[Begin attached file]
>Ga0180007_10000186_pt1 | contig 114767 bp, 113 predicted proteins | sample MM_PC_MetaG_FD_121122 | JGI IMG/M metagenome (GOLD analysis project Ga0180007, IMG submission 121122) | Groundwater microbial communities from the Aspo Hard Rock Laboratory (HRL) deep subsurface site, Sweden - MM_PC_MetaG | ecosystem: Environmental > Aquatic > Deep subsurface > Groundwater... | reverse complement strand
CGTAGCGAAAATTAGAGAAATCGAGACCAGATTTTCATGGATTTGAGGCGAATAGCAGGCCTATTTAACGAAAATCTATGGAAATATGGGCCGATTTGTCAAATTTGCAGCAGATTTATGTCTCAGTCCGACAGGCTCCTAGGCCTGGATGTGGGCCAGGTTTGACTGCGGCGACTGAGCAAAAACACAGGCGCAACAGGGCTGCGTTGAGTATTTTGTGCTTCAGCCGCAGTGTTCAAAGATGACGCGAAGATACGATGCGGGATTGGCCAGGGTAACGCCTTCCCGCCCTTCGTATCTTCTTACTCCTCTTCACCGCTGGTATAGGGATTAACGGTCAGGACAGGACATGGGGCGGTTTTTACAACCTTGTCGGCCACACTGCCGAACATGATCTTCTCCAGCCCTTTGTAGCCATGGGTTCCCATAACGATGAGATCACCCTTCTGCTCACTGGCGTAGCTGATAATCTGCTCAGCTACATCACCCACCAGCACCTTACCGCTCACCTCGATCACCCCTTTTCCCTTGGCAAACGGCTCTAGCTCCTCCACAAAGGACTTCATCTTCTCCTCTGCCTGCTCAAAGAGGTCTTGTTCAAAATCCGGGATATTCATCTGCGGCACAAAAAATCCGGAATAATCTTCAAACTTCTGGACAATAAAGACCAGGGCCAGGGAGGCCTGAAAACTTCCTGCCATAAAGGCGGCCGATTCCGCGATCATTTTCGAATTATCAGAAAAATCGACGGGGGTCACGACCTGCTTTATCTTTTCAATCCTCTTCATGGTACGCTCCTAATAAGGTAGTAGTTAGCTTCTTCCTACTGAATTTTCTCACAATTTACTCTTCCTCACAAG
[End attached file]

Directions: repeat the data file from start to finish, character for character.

>Ga0180007_10000186_pt1 | contig 114767 bp, 113 predicted proteins | sample MM_PC_MetaG_FD_121122 | JGI IMG/M metagenome (GOLD analysis project Ga0180007, IMG submission 121122) | Groundwater microbial communities from the Aspo Hard Rock Laboratory (HRL) deep subsurface site, Sweden - MM_PC_MetaG | ecosystem: Environmental > Aquatic > Deep subsurface > Groundwater... | reverse complement strand
CGTAGCGAAAATTAGAGAAATCGAGACCAGATTTTCATGGATTTGAGGCGAATAGCAGGCCTATTTAACGAAAATCTATGGAAATATGGGCCGATTTGTCAAATTTGCAGCAGATTTATGTCTCAGTCCGACAGGCTCCTAGGCCTGGATGTGGGCCAGGTTTGACTGCGGCGACTGAGCAAAAACACAGGCGCAACAGGGCTGCGTTGAGTATTTTGTGCTTCAGCCGCAGTGTTCAAAGATGACGCGAAGATACGATGCGGGATTGGCCAGGGTAACGCCTTCCCGCCCTTCGTATCTTCTTACTCCTCTTCACCGCTGGTATAGGGATTAACGGTCAGGACAGGACATGGGGCGGTTTTTACAACCTTGTCGGCCACACTGCCGAACATGATCTTCTCCAGCCCTTTGTAGCCATGGGTTCCCATAACGATGAGATCACCCTTCTGCTCACTGGCGTAGCTGATAATCTGCTCAGCTACATCACCCACCAGCACCTTACCGCTCACCTCGATCACCCCTTTTCCCTTGGCAAACGGCTCTAGCTCCTCCACAAAGGACTTCATCTTCTCCTCTGCCTGCTCAAAGAGGTCTTGTTCAAAATCCGGGATATTCATCTGCGGCACAAAAAATCCGGAATAATCTTCAAACTTCTGGACAATAAAGACCAGGGCCAGGGAGGCCTGAAAACTTCCTGCCATAAAGGCGGCCGATTCCGCGATCATTTTCGAATTATCAGAAAAATCGACGGGGGTCACGACCTGCTTTATCTTTTCAATCCTCTTCATGGTACGCTCCTAATAAGGTAGTAGTTAGCTTCTTCCTACTGAATTTTCTCACAATTTACTCTTCCTCACAAG